Student Felon May Have Violated Sentencing Agreement

Court records show Jake Malecek has been doing much more than just attending work and school

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    NEWSLETTERS

    Court records show Jake Malecek -- convicted of involuntary manslaughter in connection with the death of a teen -- has been doing much more than just attending work and school. Dick Johnson reports for NBC 5 Investigates. (Published Tuesday, Jun 10, 2014)

    A DePaul student convicted of involuntary manslaughter in the 2011 death of a Chicago teenager in Long Beach, Ind., is now accused of repeatedly violating his sentencing agreement, NBC 5 Investigates has found.

    And while several court experts say this type of violation would normally result in immediate jail time, that has not yet happened in this case, causing the parents of the dead teen to speak out and wonder why not.

    Victim's Father On Malecek Plea Deal: "He's Been Given a Gift"

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    The family of a man who died after suffer a fatal blow in a beach fight nearly two years ago aren't happy with the plea deal given to the man who threw the punch. (Published Thursday, May 16, 2013)

    Steps from the Beverly home of Jean and Kevin Kennelly is a beautiful neighborhood flower garden planted in the memory of their only child, also named Kevin. But the healing solitude of the garden has now been jolted in a way the Kennellys never imagined, almost three years after their son's death.

    During the July 4th weekend in 2011, along the sandy lakeshore that hugs the cottage community of Long Beach, Mt. Carmel High School student Kevin Kennelly and several friends became involved in an alcohol-fueled altercation with another group of teenagers. One was Jake Malecek, who had just graduated from Loyola Academy in north suburban Wilmette.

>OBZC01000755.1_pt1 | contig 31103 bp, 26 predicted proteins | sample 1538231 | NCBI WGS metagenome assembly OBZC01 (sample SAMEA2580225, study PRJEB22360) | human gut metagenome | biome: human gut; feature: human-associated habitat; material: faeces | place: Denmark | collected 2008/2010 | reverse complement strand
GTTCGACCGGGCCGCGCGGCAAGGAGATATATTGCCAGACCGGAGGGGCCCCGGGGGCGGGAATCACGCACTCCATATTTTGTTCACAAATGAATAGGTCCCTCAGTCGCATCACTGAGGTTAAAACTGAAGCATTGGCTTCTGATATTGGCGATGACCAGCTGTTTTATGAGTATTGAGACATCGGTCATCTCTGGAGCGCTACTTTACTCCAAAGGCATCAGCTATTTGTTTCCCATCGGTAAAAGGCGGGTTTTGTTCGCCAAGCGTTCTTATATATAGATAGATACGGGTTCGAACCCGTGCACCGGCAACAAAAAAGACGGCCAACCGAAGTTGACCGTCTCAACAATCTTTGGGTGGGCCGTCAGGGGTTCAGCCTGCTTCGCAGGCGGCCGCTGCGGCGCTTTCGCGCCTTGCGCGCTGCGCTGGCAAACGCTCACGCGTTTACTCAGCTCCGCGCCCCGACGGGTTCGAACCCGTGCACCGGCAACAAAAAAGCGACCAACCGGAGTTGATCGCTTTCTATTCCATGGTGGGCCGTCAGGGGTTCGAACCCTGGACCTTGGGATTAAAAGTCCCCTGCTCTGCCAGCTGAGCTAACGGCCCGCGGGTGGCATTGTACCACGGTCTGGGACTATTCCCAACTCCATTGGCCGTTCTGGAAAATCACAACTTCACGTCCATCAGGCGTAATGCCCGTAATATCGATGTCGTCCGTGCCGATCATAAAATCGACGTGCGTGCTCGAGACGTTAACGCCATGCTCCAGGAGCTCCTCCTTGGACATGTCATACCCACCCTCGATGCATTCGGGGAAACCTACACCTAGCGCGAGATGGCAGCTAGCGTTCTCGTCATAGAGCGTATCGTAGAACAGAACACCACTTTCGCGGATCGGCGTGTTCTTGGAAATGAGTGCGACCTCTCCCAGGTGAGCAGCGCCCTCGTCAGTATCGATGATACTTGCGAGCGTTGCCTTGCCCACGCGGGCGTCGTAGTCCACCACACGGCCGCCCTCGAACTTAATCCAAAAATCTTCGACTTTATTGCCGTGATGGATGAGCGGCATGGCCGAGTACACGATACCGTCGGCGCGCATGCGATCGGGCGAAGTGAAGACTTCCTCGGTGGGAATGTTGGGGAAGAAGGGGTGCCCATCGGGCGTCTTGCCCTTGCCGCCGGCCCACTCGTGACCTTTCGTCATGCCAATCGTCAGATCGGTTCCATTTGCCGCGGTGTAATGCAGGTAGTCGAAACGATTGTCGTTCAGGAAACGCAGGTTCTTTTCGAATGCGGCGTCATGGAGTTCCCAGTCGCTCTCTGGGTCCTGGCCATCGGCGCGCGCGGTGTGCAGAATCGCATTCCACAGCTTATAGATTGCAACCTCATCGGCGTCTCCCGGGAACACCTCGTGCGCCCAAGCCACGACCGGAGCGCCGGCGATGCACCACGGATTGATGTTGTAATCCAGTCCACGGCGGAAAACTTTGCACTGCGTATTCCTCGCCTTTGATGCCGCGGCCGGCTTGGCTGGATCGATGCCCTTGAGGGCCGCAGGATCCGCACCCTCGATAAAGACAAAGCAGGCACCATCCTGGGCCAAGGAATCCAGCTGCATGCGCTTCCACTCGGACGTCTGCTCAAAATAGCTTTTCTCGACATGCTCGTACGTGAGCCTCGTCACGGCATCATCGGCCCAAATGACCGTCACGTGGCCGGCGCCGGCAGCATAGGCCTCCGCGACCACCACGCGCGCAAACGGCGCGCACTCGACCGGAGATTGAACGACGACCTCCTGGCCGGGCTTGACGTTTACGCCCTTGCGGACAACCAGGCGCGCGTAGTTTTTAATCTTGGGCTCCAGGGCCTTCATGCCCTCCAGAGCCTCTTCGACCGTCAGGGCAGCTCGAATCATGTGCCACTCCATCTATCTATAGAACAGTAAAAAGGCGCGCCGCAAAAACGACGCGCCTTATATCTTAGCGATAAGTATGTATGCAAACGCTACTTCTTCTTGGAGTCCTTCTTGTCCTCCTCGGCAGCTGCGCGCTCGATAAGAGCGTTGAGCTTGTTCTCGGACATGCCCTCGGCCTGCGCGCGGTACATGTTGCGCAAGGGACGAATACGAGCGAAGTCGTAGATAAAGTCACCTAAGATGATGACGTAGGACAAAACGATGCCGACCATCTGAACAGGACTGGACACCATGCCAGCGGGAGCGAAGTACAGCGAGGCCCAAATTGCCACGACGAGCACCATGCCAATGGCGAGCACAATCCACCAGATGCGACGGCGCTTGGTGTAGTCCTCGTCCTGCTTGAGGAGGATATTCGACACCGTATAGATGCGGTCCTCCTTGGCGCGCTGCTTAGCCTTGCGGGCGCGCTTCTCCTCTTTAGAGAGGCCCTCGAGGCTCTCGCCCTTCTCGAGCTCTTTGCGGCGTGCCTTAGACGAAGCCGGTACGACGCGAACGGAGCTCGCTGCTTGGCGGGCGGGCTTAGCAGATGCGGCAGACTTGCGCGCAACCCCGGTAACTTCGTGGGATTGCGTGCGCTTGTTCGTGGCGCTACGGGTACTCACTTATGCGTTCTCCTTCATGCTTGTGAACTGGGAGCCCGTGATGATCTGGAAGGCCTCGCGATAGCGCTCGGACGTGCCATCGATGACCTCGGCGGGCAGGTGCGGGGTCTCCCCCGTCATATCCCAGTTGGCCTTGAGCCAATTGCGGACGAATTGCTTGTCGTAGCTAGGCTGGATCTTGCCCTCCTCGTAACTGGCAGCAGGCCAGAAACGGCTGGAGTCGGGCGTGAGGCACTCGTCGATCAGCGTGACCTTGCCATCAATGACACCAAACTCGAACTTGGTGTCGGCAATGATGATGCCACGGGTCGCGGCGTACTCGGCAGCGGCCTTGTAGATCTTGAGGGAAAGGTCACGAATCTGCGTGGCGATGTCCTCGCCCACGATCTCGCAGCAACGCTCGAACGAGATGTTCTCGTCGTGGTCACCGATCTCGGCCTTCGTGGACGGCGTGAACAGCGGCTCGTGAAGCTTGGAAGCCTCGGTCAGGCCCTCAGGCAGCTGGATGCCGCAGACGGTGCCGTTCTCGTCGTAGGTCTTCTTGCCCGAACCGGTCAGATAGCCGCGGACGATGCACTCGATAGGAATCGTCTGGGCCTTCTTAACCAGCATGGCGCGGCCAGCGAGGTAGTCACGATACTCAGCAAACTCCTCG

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    James Malecek, 19, pleaded guilty to involuntary manslaughter and was sentenced to 145 days in jail. Dick Johnson reports. (Published Thursday, May 16, 2013)

    During the altercation Malecek threw one swift "sucker punch" -- as the local police chief later described it -- killing Kennelly.

    Malecek was ultimately convicted of involuntary manslaughter nearly two years later, in May of 2013 - just four days before he turned 21 years old. He was sentenced by La Porte County Circuit Court Judge Thomas Alevizos to three months in the county jail, followed by almost four years of strict G.P.S. monitoring or, as one law enforcement expert calls it, "prison without the jail cell." The court order stipulated that Malecek adhere to a nightly curfew of 8 p.m. and it allowed him to go only to his job and to attend classes and related activities at DePaul University, where he is currently a student.

    At the time of the sentencing the judge told Malecek he was being given a "gift," adding that the sentence "could have been much worse." The judge advised him to do something with his life "for the greater good."